The lack of any baseline knowledge regarding the residential integration field in Australia has been bugging Paul Skelton for over a decade.
Before he became the CEDIA Regional Development Consultant, Australia and New Zealand, Skelton had been on the publishing side of the CEDIA channel for 15 years, most notably for his time with Connected magazine. Over the years, says Skelton, “We tried to do some basic research, but the one thing that always confused me in this market is that you could go to any distributor, any integrator and say, ‘How many integrators are there in Australia?’ Nobody could answer that.”
After joining the Association a year ago, Skelton set out to change that. “It came down to the simple fact that if CEDIA is to grow in Australia, we need answers first: How big is the industry? What's the industry worth? What's the average project worth? If we want new people coming into the market, we need to have this information available. We needed to be in a position we can actually say to scholastic leaders and potential technicians, this is a viable career.”
Thus was born the first ever “CEDIA Market Research Insights – Australia 2020/2021” report. As the finished product states: “This report seeks to identify the type of person and company installing smart home technologies, how they operate, and how optimistic they are about the future of this industry.”
As in every other part of the globe, the attitude toward the connected home has changed dramatically in the past few years. “When I started out, it was exciting to be in this industry because it was a luxury -- it was exclusive and everyone was working on these high-end projects with high-value clients,” says Skelton. The tension between the old-guard integration businesses and the entry-level firms is of some concern, as Skelton notes: “What we're getting now is a lot of new people into the market who aren't necessarily trained or qualified in any way. They're taking the entry level clients and mass-market clients too, and that's ruffling a lot of feathers.”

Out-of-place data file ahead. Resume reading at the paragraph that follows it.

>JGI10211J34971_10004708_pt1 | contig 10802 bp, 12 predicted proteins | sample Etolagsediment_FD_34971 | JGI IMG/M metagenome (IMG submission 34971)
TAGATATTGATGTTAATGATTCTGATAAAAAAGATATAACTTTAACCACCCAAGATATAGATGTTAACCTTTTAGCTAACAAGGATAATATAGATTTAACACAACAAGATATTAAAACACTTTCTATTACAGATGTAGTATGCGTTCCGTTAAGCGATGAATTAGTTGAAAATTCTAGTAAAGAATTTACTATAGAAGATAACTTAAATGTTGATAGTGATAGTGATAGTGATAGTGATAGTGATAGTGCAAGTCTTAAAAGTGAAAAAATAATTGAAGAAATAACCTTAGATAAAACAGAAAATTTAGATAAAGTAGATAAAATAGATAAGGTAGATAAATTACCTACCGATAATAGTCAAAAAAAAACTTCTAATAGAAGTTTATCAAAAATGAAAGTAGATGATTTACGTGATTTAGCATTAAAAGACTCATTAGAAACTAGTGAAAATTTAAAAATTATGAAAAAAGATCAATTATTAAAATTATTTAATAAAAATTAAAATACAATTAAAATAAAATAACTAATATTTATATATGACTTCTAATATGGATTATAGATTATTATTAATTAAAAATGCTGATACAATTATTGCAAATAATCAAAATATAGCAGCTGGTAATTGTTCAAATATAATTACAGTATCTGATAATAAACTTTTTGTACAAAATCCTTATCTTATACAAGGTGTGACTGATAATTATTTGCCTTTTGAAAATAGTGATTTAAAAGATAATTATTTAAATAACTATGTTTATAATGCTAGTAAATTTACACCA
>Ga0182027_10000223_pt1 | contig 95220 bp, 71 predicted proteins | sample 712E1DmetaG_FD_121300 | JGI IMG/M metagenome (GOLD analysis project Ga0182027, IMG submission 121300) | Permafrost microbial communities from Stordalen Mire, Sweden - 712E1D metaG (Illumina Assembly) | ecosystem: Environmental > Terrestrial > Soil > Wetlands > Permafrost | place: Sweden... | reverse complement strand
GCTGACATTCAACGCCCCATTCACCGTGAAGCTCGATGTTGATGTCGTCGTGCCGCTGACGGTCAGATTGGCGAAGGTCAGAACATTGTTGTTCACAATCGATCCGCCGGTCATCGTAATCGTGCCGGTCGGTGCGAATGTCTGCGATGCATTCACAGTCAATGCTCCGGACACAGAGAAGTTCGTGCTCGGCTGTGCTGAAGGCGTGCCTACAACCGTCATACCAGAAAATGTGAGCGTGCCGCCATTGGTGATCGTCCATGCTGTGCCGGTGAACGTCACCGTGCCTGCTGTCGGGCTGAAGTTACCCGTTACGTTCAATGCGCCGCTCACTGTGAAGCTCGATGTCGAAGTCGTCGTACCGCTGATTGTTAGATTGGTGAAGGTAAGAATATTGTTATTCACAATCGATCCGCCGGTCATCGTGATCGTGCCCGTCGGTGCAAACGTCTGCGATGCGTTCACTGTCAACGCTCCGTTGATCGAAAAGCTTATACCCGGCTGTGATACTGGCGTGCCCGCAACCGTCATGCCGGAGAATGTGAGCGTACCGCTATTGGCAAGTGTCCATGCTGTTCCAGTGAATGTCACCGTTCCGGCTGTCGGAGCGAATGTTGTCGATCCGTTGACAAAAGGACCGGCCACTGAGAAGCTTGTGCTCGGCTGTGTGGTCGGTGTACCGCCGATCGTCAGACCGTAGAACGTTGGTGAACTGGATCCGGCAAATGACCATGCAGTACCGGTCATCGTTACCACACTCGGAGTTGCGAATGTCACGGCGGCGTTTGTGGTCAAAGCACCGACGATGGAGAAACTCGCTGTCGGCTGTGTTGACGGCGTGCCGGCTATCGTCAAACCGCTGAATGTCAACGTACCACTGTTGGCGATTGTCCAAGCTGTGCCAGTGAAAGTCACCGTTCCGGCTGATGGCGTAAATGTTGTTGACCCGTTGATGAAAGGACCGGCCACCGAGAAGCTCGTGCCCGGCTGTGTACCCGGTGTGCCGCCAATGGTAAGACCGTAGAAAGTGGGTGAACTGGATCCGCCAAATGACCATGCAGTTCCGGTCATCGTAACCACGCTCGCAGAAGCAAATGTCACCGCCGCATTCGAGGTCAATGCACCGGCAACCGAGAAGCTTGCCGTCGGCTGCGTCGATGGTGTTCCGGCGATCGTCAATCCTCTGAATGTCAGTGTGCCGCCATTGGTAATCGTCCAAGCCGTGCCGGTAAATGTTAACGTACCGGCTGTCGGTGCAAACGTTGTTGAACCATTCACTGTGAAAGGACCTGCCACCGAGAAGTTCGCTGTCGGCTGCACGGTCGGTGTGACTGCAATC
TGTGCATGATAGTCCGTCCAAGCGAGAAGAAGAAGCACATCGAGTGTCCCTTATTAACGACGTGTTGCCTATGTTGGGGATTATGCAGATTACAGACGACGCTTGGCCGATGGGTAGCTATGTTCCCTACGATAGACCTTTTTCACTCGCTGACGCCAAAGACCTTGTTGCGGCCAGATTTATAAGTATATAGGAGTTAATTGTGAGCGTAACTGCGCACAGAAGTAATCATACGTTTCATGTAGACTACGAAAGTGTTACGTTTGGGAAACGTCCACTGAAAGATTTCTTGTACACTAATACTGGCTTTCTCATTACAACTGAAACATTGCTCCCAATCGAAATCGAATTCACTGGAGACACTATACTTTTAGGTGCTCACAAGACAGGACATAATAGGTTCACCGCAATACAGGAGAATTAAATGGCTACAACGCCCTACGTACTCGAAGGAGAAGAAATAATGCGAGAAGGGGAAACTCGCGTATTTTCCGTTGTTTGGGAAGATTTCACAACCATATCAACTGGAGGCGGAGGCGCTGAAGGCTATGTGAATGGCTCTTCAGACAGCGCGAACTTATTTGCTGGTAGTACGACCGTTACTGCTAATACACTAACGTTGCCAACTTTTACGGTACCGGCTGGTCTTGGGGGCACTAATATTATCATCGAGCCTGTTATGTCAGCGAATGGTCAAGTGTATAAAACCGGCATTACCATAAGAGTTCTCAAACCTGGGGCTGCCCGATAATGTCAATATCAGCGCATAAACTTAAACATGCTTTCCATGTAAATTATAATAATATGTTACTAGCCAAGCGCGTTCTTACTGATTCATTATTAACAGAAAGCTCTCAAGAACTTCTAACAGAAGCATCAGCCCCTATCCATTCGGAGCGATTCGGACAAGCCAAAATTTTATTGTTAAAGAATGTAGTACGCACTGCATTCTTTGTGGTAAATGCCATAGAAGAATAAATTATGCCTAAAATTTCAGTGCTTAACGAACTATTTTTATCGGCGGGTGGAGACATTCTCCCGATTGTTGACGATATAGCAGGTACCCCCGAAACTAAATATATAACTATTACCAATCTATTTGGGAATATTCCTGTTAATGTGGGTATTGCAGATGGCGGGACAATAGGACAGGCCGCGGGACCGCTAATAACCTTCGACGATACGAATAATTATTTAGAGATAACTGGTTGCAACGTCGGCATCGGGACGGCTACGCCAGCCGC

Some of these issues are revealed in the numbers that Skelton’s getting back from his surveys in the field. For example: “25.3% of smart home professionals are not ‘certified’ by any control system supplier,” notes Skelton. Also bothersome: “A little over half of the respondents don’t charge a fee for design.”
Skelton immediately identified some pretty big growth opportunities: “As the survey notes, there are believed to be 850 full-time home technology integrators in Australia.” Those 850 are serving a population of roughly 27 million, and the bulk of those are in the eastern third of the nation. While the cities of Sydney and Melbourne drive quite a lot of business, Queensland is getting massive traction. “There are some very, very big integration companies on the Gold Coast and in Brisbane (which is the capital of Queensland). They’re thriving up there. To me the data’s saying that Queensland is becoming of the future of this industry. They seem to have a grasp on it and they're pushing hard; much harder than everyone else.”
The survey discovered a fascinating overlap among related fields, says Skelton. “42% of home technology integrators are also licensed electricians,” he notes. “But there was a number in the data that concerned me in this regard -- 73% of people who responded claim to be a registered cablers. In Australia, you have to be registered with the government to pull cable through walls. People have to be careful: The potential fine at the moment is about $13,500 for unregistered work.”
On the positive side, one eye-popping stat is sure to drive interest in the field: Despite the rapid growth of connected home DIY devices and entry-level projects, the luxury home market is strong: “No less than 50% of home technology integrators earn in excess of $1 million each year.”
To hear more on the report, check out the CEDIA Podcast on the subject here. Download the survey – free to CEDIA members – here.